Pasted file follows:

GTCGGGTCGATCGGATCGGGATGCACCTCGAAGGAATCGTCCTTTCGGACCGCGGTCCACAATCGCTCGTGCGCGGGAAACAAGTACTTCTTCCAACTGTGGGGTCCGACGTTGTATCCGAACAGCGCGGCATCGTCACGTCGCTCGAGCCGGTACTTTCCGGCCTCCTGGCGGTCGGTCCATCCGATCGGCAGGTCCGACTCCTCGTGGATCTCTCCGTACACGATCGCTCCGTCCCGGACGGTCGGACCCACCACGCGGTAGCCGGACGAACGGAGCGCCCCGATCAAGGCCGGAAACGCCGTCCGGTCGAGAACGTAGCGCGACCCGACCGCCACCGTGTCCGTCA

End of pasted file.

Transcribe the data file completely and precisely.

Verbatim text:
GTCGGGTCGATCGGATCGGGATGCACCTCGAAGGAATCGTCCTTTCGGACCGCGGTCCACAATCGCTCGTGCGCGGGAAACAAGTACTTCTTCCAACTGTGGGGTCCGACGTTGTATCCGAACAGCGCGGCATCGTCACGTCGCTCGAGCCGGTACTTTCCGGCCTCCTGGCGGTCGGTCCATCCGATCGGCAGGTCCGACTCCTCGTGGATCTCTCCGTACACGATCGCTCCGTCCCGGACGGTCGGACCCACCACGCGGTAGCCGGACGAACGGAGCGCCCCGATCAAGGCCGGAAACGCCGTCCGGTCGAGAACGTAGCGCGACCCGACCGCCACCGTGTCCGTCA